This morning my Bible reading was in John 13. John 13:34-35 are two verses that form the foundation for the book of 1 John -- a book we will be studying in my Greek 2 class shortly. How is Jesus' "love command" a new commandment? Wasn't it already found in the Old Testament? The answer is here in John 13:34-35.
"I am giving you a new commandment: Love one another. In the same way that I have loved you, so you are to love one another. By this will all people know that you are disciples who belong exclusively to me, if you have love among one another." This forms the perfect foundation for the Johannine letters. The theme of 1 John, of course, is "Doing the Truth by Living in Love."
It's not enough to know the truth. We have to "do the truth" (this is a Hebraism). As such, studying the book of 1 John is an opportunity -- to listen to God, to get our bearings, and to again draw near to him. The book of 1 John forces you to confront yourself, including those "diehard sins" in your life.
It drives you to examine what really matters. It forces your fears and values and sins and insecurities out of the shadows and into the light. I believe that's the great thing about Christianity: Jesus Christ jumped into this world to save us from ourselves. He wants to offer us the love and care and strength and acceptance we're searching for. It starts by looking and listening to his word, then contemplating what you see in the light of God. As Rush Witt reminds us, the "small sins" that people commit are not different from the ones I often ignore or rationalize. I sometimes fool myself into thinking that only the "big" transgressions matter and that following Jesus can be separated from following his righteous pattern of life in very ordinary, everyday ways.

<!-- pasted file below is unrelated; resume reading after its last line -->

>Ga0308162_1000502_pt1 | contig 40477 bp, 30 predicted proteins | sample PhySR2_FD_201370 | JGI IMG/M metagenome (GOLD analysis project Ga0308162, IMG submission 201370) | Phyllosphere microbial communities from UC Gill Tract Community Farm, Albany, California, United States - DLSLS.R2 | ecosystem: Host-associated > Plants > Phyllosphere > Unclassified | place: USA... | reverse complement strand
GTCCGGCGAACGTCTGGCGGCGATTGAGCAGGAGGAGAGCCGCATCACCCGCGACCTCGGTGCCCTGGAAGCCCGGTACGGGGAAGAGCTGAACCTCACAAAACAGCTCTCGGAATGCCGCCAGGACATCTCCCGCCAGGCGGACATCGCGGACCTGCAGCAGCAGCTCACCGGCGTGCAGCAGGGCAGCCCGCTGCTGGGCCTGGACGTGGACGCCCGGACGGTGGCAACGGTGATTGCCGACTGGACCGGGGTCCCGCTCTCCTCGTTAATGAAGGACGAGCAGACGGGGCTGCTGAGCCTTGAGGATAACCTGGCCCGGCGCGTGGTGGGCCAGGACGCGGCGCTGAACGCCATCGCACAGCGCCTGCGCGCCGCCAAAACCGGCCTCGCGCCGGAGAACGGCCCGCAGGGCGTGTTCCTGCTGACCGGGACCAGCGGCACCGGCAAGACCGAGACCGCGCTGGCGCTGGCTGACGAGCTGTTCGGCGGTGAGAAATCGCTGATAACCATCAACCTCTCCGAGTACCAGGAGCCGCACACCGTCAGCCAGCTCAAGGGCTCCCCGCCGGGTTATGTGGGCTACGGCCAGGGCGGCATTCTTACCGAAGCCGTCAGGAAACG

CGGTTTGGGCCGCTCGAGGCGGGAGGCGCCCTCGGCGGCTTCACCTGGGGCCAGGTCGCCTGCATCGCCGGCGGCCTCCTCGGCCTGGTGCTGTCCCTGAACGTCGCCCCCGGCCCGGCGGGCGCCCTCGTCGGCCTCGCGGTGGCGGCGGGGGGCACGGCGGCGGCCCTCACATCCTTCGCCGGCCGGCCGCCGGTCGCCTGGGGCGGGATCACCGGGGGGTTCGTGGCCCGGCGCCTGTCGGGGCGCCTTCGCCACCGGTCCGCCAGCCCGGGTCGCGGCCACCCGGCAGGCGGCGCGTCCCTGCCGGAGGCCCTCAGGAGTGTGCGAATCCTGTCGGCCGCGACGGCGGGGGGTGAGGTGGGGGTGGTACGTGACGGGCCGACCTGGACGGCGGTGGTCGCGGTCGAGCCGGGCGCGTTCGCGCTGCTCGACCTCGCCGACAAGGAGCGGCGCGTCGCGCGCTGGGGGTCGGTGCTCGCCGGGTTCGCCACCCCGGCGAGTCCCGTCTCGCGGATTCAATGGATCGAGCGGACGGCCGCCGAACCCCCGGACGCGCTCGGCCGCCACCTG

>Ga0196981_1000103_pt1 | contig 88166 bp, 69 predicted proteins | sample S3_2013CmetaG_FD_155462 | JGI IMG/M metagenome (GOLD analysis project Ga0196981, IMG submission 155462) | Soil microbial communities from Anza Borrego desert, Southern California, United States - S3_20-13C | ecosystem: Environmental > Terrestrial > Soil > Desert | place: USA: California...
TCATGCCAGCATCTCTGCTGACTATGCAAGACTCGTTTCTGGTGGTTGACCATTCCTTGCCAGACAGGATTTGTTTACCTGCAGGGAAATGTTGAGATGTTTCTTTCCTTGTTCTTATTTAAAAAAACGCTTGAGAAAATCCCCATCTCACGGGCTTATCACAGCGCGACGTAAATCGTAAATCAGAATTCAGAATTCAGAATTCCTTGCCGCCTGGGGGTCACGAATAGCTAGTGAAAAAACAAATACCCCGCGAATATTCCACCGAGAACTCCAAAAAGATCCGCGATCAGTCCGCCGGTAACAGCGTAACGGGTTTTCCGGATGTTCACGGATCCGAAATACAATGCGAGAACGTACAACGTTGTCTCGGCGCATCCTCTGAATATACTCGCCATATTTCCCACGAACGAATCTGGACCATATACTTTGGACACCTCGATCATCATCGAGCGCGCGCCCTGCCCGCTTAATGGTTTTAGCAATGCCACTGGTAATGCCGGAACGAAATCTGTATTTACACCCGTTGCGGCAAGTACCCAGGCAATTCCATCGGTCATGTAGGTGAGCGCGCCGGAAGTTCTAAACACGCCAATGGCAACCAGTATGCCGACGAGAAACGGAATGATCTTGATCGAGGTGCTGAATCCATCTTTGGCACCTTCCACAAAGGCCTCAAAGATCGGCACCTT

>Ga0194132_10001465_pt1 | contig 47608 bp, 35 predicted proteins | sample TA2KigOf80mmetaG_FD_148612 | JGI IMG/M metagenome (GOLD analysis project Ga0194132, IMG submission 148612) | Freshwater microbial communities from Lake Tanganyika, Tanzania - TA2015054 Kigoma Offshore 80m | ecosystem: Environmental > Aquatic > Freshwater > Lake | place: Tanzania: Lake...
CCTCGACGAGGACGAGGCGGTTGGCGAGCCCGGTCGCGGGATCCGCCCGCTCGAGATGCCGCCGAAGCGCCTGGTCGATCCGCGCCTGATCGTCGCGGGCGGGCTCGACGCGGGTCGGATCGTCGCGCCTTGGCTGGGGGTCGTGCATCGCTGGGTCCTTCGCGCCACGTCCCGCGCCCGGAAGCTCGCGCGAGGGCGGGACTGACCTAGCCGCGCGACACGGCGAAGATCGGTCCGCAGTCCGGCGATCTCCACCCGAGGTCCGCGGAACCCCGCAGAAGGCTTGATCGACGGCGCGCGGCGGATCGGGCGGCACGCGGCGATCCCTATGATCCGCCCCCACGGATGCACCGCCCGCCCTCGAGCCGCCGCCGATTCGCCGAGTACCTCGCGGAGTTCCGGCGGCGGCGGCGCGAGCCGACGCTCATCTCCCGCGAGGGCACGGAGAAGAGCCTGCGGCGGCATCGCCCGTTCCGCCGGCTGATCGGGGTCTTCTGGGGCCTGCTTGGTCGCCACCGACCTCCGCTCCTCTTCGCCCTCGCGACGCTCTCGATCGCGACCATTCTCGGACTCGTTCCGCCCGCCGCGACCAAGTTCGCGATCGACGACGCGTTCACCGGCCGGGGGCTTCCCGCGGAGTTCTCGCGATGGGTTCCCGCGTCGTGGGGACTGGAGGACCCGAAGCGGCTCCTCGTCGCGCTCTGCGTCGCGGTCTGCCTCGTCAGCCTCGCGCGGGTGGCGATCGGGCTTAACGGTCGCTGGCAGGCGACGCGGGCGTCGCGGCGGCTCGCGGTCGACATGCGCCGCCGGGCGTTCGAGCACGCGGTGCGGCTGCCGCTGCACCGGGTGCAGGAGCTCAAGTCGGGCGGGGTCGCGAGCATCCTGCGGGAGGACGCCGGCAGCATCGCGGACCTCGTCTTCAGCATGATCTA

In the end, studying 1 John in Greek is not about Greek. It's about life. We can't just casually walk away from Christ's words. They require our personal attention. Our response to his message for us in 1 John will mark the difference between life and death.